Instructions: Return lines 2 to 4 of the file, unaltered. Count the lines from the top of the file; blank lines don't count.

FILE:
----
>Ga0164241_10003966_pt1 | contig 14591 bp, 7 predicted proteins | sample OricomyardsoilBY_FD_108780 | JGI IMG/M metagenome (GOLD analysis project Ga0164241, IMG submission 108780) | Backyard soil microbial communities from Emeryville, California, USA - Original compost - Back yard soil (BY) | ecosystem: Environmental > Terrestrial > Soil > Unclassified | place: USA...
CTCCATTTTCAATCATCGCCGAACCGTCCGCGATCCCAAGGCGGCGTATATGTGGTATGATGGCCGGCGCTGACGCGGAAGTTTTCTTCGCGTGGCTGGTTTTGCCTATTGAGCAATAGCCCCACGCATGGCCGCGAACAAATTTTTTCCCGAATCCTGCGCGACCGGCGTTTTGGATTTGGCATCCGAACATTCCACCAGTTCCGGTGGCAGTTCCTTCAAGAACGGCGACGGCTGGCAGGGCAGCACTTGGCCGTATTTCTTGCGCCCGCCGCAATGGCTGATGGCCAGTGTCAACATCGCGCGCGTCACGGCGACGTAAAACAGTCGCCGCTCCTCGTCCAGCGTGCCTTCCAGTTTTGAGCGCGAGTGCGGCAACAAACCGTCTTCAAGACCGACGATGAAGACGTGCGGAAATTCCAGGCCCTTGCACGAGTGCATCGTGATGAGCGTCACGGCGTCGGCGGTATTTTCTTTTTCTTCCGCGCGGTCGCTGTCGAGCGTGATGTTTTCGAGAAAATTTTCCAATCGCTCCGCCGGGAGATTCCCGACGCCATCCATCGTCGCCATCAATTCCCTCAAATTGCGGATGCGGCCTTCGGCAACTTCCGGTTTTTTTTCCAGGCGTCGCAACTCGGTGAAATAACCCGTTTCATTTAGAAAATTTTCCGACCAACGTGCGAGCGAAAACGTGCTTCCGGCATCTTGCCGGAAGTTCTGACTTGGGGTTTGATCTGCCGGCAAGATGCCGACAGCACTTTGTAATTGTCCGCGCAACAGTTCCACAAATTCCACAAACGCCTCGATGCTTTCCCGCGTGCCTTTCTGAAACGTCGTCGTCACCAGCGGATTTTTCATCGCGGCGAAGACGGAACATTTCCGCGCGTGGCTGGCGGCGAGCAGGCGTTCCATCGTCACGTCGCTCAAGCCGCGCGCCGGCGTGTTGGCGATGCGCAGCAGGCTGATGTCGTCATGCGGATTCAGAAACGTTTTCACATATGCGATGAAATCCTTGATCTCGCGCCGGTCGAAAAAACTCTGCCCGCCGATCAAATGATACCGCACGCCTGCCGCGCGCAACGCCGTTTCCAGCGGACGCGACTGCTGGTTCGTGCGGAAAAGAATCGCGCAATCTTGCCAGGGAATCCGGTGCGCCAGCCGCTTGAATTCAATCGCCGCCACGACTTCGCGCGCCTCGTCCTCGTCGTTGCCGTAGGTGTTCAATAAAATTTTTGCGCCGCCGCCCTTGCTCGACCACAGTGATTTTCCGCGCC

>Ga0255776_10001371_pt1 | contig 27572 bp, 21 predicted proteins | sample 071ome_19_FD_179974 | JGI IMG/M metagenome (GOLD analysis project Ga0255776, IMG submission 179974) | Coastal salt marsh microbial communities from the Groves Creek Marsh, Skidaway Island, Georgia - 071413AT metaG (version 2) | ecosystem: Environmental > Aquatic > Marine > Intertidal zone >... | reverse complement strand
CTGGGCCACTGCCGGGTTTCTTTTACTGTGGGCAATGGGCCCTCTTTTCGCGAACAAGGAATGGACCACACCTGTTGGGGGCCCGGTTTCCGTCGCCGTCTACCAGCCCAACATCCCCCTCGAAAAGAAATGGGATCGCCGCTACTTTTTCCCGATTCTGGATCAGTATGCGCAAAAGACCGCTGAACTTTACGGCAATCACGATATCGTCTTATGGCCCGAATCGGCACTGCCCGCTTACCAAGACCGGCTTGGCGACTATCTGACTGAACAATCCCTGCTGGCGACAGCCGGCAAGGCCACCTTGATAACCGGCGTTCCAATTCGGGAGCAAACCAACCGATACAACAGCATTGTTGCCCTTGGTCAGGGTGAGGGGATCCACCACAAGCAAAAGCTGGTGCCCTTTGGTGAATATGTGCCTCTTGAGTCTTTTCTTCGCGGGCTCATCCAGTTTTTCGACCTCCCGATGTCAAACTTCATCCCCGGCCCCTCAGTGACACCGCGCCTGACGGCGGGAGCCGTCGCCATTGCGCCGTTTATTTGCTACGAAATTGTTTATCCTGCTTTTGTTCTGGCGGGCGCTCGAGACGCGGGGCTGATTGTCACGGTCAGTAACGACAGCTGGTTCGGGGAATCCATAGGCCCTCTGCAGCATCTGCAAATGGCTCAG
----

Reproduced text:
CTCCATTTTCAATCATCGCCGAACCGTCCGCGATCCCAAGGCGGCGTATATGTGGTATGATGGCCGGCGCTGACGCGGAAGTTTTCTTCGCGTGGCTGGTTTTGCCTATTGAGCAATAGCCCCACGCATGGCCGCGAACAAATTTTTTCCCGAATCCTGCGCGACCGGCGTTTTGGATTTGGCATCCGAACATTCCACCAGTTCCGGTGGCAGTTCCTTCAAGAACGGCGACGGCTGGCAGGGCAGCACTTGGCCGTATTTCTTGCGCCCGCCGCAATGGCTGATGGCCAGTGTCAACATCGCGCGCGTCACGGCGACGTAAAACAGTCGCCGCTCCTCGTCCAGCGTGCCTTCCAGTTTTGAGCGCGAGTGCGGCAACAAACCGTCTTCAAGACCGACGATGAAGACGTGCGGAAATTCCAGGCCCTTGCACGAGTGCATCGTGATGAGCGTCACGGCGTCGGCGGTATTTTCTTTTTCTTCCGCGCGGTCGCTGTCGAGCGTGATGTTTTCGAGAAAATTTTCCAATCGCTCCGCCGGGAGATTCCCGACGCCATCCATCGTCGCCATCAATTCCCTCAAATTGCGGATGCGGCCTTCGGCAACTTCCGGTTTTTTTTCCAGGCGTCGCAACTCGGTGAAATAACCCGTTTCATTTAGAAAATTTTCCGACCAACGTGCGAGCGAAAACGTGCTTCCGGCATCTTGCCGGAAGTTCTGACTTGGGGTTTGATCTGCCGGCAAGATGCCGACAGCACTTTGTAATTGTCCGCGCAACAGTTCCACAAATTCCACAAACGCCTCGATGCTTTCCCGCGTGCCTTTCTGAAACGTCGTCGTCACCAGCGGATTTTTCATCGCGGCGAAGACGGAACATTTCCGCGCGTGGCTGGCGGCGAGCAGGCGTTCCATCGTCACGTCGCTCAAGCCGCGCGCCGGCGTGTTGGCGATGCGCAGCAGGCTGATGTCGTCATGCGGATTCAGAAACGTTTTCACATATGCGATGAAATCCTTGATCTCGCGCCGGTCGAAAAAACTCTGCCCGCCGATCAAATGATACCGCACGCCTGCCGCGCGCAACGCCGTTTCCAGCGGACGCGACTGCTGGTTCGTGCGGAAAAGAATCGCGCAATCTTGCCAGGGAATCCGGTGCGCCAGCCGCTTGAATTCAATCGCCGCCACGACTTCGCGCGCCTCGTCCTCGTCGTTGCCGTAGGTGTTCAATAAAATTTTTGCGCCGCCGCCCTTGCTCGACCACAGTGATTTTCCGCGCC

>Ga0255776_10001371_pt1 | contig 27572 bp, 21 predicted proteins | sample 071ome_19_FD_179974 | JGI IMG/M metagenome (GOLD analysis project Ga0255776, IMG submission 179974) | Coastal salt marsh microbial communities from the Groves Creek Marsh, Skidaway Island, Georgia - 071413AT metaG (version 2) | ecosystem: Environmental > Aquatic > Marine > Intertidal zone >... | reverse complement strand
CTGGGCCACTGCCGGGTTTCTTTTACTGTGGGCAATGGGCCCTCTTTTCGCGAACAAGGAATGGACCACACCTGTTGGGGGCCCGGTTTCCGTCGCCGTCTACCAGCCCAACATCCCCCTCGAAAAGAAATGGGATCGCCGCTACTTTTTCCCGATTCTGGATCAGTATGCGCAAAAGACCGCTGAACTTTACGGCAATCACGATATCGTCTTATGGCCCGAATCGGCACTGCCCGCTTACCAAGACCGGCTTGGCGACTATCTGACTGAACAATCCCTGCTGGCGACAGCCGGCAAGGCCACCTTGATAACCGGCGTTCCAATTCGGGAGCAAACCAACCGATACAACAGCATTGTTGCCCTTGGTCAGGGTGAGGGGATCCACCACAAGCAAAAGCTGGTGCCCTTTGGTGAATATGTGCCTCTTGAGTCTTTTCTTCGCGGGCTCATCCAGTTTTTCGACCTCCCGATGTCAAACTTCATCCCCGGCCCCTCAGTGACACCGCGCCTGACGGCGGGAGCCGTCGCCATTGCGCCGTTTATTTGCTACGAAATTGTTTATCCTGCTTTTGTTCTGGCGGGCGCTCGAGACGCGGGGCTGATTGTCACGGTCAGTAACGACAGCTGGTTCGGGGAATCCATAGGCCCTCTGCAGCATCTGCAAATGGCTCAG